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May 28th, 2009

Gray Scott: Find your artistic vision and stick to it

Posted by Melissa Dubasik

When liveBooks interviewed top fashion photographer Gray Scott for our Photographers in Focus series, he talked a lot about the importance of understanding your artistic vision. Like many photographers, he describes the constant centering he has to practice to stay true to the path he has decided to walk. We wanted to hear more from Gray, who has gotten so far by staying true to his own vision, and he explained more about his love of polarity and how it’s playing out in his new work.

For a longer interview from Gray, check out this podcast from F-Stop Beyond.

Carmen Suen: You say that you are not a photographer, but an artist. What do you think is the difference?

Gray Scott: Obviously, photography is my medium now, but I didn’t start as a photographer. I actually started as a painter. My background is oil painting. I come from a very trained, technical background. Using the medium of photography has been really interesting for me because it’s faster. It’s immediate gratification.

I’m actually starting to realize now that the concepts that I have in my fine-arts series are very similar to if I were to go back to painting, or do both — that’s always a possibility, for me to do both, they would probably be very similar.

I’m interested in the human form. I’m interested in psychology, mythology, icons, symbology, and all of that. I guess for me, it’s just a difference in medium choice. I’m technically a photographer by trade, but in the scheme of things, the entirety of my work, I feel like I’m an artist.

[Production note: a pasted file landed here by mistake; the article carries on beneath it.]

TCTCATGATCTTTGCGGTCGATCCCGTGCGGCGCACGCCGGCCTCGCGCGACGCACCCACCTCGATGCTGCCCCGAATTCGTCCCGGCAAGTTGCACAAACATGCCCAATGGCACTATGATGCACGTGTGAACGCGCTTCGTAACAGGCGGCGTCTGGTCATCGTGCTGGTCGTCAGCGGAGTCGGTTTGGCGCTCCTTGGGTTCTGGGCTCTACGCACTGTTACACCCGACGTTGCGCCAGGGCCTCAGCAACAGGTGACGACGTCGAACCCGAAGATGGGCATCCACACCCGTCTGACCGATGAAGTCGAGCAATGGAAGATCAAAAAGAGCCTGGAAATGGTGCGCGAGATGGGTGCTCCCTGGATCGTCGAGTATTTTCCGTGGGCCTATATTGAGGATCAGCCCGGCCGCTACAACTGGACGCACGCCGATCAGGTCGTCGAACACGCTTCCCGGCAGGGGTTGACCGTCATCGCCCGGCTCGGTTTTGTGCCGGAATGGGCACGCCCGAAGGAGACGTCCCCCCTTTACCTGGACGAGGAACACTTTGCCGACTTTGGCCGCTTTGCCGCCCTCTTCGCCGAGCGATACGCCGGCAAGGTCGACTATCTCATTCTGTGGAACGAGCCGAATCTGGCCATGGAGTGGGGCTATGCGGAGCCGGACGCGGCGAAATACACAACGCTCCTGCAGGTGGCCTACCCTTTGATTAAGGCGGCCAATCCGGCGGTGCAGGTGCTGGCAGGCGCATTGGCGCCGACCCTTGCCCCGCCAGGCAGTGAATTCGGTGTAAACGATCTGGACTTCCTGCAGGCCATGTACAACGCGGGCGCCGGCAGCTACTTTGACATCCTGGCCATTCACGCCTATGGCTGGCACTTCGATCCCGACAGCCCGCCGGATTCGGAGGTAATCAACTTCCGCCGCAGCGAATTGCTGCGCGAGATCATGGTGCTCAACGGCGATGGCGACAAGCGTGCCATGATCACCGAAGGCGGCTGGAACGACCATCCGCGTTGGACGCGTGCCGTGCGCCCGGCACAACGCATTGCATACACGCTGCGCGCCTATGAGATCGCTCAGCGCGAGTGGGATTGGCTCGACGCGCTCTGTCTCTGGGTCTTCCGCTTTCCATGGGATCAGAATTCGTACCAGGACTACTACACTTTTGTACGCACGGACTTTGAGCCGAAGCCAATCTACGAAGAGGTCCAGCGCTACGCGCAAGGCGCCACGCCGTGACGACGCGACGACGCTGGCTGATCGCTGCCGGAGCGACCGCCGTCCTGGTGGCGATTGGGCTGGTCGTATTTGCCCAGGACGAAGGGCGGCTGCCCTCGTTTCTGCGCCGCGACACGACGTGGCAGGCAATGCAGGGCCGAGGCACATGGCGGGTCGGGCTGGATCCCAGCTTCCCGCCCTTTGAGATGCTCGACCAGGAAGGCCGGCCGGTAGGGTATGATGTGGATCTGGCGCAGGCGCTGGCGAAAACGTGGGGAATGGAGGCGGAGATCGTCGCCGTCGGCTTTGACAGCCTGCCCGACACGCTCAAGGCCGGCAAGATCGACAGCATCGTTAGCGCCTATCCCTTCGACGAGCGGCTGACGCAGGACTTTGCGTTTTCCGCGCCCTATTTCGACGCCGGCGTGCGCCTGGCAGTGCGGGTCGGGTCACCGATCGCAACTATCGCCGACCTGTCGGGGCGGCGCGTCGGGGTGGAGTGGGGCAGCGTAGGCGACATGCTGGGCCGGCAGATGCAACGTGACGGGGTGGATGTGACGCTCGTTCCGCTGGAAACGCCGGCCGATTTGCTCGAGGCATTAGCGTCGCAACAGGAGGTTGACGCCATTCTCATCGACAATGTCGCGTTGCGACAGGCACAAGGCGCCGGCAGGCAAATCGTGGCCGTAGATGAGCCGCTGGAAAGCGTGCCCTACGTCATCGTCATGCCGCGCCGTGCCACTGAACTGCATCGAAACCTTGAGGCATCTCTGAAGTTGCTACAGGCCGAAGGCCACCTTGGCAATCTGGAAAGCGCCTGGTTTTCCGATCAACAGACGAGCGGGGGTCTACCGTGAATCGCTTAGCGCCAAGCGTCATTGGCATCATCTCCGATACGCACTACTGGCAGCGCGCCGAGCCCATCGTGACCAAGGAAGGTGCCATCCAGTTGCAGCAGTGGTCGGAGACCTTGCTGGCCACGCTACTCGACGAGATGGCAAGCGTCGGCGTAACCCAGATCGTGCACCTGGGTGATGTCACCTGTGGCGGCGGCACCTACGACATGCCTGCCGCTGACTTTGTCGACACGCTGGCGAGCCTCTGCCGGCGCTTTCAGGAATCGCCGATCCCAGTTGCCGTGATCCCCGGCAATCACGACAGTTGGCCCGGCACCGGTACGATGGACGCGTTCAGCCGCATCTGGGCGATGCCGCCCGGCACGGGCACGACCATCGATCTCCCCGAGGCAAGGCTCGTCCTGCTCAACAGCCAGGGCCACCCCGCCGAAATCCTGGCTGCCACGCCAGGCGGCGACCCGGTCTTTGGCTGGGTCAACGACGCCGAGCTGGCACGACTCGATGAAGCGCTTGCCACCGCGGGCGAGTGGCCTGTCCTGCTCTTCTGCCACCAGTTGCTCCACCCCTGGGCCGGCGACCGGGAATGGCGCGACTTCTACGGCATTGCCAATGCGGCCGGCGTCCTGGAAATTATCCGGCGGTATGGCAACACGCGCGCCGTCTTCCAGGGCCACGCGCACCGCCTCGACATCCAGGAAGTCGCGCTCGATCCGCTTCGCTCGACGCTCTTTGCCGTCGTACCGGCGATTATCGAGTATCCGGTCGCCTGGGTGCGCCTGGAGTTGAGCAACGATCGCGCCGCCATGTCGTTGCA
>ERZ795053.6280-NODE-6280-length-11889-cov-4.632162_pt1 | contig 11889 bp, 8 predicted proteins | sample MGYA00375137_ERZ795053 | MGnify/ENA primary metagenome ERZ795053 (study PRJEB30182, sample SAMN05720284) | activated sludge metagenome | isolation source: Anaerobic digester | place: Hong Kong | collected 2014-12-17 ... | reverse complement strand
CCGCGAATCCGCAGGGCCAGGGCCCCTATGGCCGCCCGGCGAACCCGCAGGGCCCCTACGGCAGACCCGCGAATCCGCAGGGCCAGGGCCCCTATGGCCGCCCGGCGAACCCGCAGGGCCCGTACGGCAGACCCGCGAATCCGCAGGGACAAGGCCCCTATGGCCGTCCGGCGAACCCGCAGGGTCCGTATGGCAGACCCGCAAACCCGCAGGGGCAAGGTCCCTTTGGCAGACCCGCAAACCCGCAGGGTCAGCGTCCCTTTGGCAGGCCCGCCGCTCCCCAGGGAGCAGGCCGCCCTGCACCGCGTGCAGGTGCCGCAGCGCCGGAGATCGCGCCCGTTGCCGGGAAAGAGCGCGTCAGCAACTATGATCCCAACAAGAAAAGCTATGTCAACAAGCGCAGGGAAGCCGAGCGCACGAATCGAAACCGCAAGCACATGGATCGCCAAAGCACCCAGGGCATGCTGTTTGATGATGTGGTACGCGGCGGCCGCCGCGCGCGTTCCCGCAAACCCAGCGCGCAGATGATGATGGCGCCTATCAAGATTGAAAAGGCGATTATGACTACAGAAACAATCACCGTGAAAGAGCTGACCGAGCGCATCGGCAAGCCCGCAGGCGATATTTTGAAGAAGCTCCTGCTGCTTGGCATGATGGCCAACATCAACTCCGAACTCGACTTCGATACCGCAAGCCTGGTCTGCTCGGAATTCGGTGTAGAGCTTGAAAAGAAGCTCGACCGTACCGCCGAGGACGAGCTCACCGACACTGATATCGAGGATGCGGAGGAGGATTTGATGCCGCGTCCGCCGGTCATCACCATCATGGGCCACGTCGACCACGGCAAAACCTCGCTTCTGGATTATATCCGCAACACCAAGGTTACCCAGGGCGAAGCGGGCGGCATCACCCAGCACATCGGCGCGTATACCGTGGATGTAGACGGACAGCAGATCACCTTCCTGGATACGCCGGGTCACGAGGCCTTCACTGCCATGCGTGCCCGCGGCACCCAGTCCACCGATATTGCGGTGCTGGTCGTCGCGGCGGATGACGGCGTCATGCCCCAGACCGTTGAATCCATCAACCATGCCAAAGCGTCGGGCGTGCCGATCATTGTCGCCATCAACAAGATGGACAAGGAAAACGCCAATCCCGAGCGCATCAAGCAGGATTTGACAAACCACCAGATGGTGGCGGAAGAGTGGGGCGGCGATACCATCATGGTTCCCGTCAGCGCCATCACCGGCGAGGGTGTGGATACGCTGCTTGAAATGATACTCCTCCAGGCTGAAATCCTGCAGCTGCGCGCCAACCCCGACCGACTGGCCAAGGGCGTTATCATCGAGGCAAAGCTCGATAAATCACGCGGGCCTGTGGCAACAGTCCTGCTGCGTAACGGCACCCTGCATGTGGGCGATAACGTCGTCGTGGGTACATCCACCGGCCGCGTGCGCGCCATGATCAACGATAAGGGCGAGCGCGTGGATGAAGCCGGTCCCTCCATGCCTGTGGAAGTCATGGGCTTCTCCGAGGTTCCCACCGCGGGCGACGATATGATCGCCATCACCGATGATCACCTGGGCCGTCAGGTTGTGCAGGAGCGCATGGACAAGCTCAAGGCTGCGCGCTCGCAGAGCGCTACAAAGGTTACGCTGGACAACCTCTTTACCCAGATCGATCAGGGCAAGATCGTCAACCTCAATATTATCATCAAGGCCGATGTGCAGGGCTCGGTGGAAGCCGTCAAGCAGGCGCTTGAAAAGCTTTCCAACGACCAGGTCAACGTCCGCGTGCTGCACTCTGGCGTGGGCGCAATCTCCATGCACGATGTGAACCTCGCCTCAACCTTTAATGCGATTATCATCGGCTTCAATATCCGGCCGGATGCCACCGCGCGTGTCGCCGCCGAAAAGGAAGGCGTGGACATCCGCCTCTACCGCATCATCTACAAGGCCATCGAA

You can see from my work that I’m not just taking pretty pictures. There is subtext to my pictures. And I’m hoping to push that further with a new series of fine-art photography that I’m working on. I’m hoping to push that to an even more aggressive place. Hopefully in six months to a year, I’ll be able to produce that.

An image in Gray's new series of work ©Gray Scott Studio

An image in Gray's new series of work ©Gray Scott Studio

CS: Could you tell us about your fondness for contrasts?

GS: I like polarity. Hot and cold; good and bad. I like switching things around and pushing polarities around. I have a new piece in my latest promotion campaign that is a good example to explain that.

In the picture [above], the woman is the executioner. You seldom see women in that role. And when you look at the man in that picture, he’s naked and vulnerable. But she’s also exposing herself. To me, it seems that in our culture, for a woman to be that aggressive, she has to bare everything. She has to expose her entire self. Whereas men don’t have to do this. Men could just be aggressive without being exposed.

CS: When you want to refocus yourself, you’ve said you like to read art books. What kind?

GS: I read a variety of books, but I go to Caravaggio all the time. I think the reason I like Caravaggio so much is the drama in his paintings. The characters in his work are always in some sort of trouble. They’re either being executed or suffering. It’s not just a pretty picture. They’re actually going through some traumatic or beautiful experience.

Outside of art books, I read a lot of psychology. And I also like to read Aldous Huxley because he has such a dimension to his work. Some people would call him jaded, but I would say he is indifferent to people’s false morality, which I really enjoy. I think for any young photographers, their work is going to be stronger if they have some stories to tell.

Be Part of the RESOLUTION: When have you felt like you were losing hold of your original artistic vision and how did you get back to it?

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